Visit Ruth Oosterman’s blog and her YouTube channel to check out more of her wonderful collaborations with young Eve.

Prints of some of their creations are available via the Eve’s Imagination Etsy shop.

[via Bored Panda]

It’s not many groups that use a picture of the moment the band broke up as the cover of their debut album, but that’s what happened with Avenging Unicorn. The official reason given was “creative differences,” but we suspect the unicorn just got tired of having a mime as lead singer. 
If you’d like to recreate this scene, you can purchase your own Avenging Unicorn figures here.

It’s not many groups that use a picture of the moment the band broke up as the cover of their debut album, but that’s what happened with Avenging Unicorn. The official reason given was “creative differences,” but we suspect the unicorn just got tired of having a mime as lead singer. 

If you’d like to recreate this scene, you can purchase your own Avenging Unicorn figures here.

Source mcphee.com

Illuminati Air Freshener - We know it’s tempting to blame an ancient conspiracy of mysterious power brokers when your car stinks like a mix of old Taco Bell and a gym locker, but it’s probably your own fault. This air freshener makes your car smell like musky old power while also identifying you as someone who knows what’s REALLY going on. 
Buy one here

Illuminati Air Freshener - We know it’s tempting to blame an ancient conspiracy of mysterious power brokers when your car stinks like a mix of old Taco Bell and a gym locker, but it’s probably your own fault. This air freshener makes your car smell like musky old power while also identifying you as someone who knows what’s REALLY going on. 

Buy one here

Source mcphee.com

London-based freelance illustrator and graphic artist Martin Tomsky creates awesomely detailed laser-cut plywood illustrations. Each beautiful piece is comprised of many layers, assembled one at a time, to form lyrical scenes, some of which are inspired by TV shows such as Adventure Time and Game of Thrones.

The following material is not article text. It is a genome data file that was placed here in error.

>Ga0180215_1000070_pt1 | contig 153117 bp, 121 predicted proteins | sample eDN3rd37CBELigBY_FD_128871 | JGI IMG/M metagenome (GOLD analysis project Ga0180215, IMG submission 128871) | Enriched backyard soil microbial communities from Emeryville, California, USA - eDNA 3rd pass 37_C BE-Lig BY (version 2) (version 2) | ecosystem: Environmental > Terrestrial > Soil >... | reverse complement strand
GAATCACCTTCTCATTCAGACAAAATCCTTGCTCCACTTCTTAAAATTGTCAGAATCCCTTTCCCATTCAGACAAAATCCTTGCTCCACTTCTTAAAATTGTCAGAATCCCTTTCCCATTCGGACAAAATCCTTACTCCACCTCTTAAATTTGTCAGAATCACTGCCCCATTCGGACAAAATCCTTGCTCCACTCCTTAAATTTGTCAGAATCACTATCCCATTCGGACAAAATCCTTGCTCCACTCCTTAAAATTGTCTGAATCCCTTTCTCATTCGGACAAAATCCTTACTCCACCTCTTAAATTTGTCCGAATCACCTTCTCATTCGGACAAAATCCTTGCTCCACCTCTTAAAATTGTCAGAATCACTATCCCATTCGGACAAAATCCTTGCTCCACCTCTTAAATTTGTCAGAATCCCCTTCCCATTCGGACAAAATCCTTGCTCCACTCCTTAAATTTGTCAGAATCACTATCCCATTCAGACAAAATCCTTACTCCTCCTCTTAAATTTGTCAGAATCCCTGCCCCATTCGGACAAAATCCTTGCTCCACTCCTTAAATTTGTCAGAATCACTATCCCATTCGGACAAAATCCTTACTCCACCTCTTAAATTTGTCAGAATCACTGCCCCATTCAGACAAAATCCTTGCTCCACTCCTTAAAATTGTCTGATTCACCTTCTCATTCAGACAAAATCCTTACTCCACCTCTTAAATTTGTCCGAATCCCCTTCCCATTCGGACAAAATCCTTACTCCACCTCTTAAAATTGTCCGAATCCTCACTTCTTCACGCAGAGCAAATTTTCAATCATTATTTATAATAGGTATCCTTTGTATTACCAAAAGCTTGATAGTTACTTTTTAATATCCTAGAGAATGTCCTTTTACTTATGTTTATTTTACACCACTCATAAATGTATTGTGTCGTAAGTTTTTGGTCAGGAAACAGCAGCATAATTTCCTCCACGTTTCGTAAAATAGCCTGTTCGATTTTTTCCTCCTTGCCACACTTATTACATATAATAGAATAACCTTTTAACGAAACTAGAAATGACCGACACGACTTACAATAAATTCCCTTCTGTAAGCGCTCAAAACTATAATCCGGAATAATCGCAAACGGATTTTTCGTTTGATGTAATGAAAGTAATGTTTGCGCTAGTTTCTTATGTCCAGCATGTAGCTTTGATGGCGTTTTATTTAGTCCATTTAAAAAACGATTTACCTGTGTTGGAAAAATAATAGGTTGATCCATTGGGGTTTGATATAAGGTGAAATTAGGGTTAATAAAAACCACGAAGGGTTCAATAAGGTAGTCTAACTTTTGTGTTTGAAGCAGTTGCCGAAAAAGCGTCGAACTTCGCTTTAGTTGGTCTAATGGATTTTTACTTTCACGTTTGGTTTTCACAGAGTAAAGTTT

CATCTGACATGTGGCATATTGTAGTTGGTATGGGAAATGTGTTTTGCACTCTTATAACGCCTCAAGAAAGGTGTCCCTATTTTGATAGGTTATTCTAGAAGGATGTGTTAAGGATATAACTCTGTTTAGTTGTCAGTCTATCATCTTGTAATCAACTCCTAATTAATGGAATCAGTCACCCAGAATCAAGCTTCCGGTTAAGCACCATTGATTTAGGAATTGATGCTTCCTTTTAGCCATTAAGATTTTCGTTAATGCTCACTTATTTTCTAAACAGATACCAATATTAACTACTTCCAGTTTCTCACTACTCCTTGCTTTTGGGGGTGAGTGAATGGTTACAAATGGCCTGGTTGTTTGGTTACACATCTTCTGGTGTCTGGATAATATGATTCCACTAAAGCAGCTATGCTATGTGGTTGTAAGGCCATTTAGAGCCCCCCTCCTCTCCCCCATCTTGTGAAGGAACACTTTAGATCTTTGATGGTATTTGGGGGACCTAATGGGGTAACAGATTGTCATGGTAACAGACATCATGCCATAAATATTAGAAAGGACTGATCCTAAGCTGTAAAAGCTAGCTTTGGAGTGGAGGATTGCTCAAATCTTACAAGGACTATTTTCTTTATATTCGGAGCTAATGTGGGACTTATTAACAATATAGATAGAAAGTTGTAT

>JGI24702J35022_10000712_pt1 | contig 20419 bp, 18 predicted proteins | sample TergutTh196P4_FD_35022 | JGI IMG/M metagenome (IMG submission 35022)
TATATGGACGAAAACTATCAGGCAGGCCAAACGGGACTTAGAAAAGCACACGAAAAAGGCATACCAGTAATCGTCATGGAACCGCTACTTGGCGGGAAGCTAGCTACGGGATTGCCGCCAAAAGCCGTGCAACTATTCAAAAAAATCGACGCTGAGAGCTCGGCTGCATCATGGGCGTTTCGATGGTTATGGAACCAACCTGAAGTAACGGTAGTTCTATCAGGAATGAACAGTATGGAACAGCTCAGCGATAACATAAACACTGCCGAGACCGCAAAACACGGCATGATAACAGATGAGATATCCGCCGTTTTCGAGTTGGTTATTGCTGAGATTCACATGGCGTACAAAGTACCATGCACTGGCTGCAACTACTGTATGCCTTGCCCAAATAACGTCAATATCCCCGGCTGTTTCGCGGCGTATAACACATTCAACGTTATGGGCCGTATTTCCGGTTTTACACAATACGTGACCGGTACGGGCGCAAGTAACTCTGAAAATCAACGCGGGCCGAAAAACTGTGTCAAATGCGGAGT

Visit Martin Tomsky’s website and DeviantArt page to check out many more of his stunning creations (and get a better look at the larger pieces pictured here). He also has an Etsy shop where he offers original pieces for sale, both big and small.

[via Visual News]

Pareidolia is the psychological phenomenon of perceiving significance (often an image or sound) in vague or random stimulus. One of the most common examples is seeing animals or faces in the clouds. For an ongoing project entitled Shaping Clouds Argentinian creative and copywriter Martín Feijoó (aka Tincho) uses the shapes of clouds he spots in the sky as the inspiration for fanciful illustrations.

After photographing a cloud formation that’s caught his fancy, Feijoó returns home to depict in pen and ink the creatures and characters his mind’s eye has seen in the clouds.

“When I was a child I was told that clouds’ shapes were created by expert balloon twister clowns who live in the sky, so that they can keep entertaining children,” Feijoó explains on his site. “On my last trip to Mexico I remembered this and I started to photograph clouds on the road. The result is Shaping Clouds, a series of illustrations where I drew the first thing that came into my mind when I saw these clouds that I imagine someone made for me.”

Feijoó is the Cloud Shaper and you can follow his cloudy creations right here on Tumblr at shapingcloudsproject. Visit his Behance site to check out his professional work.

[via Visual News]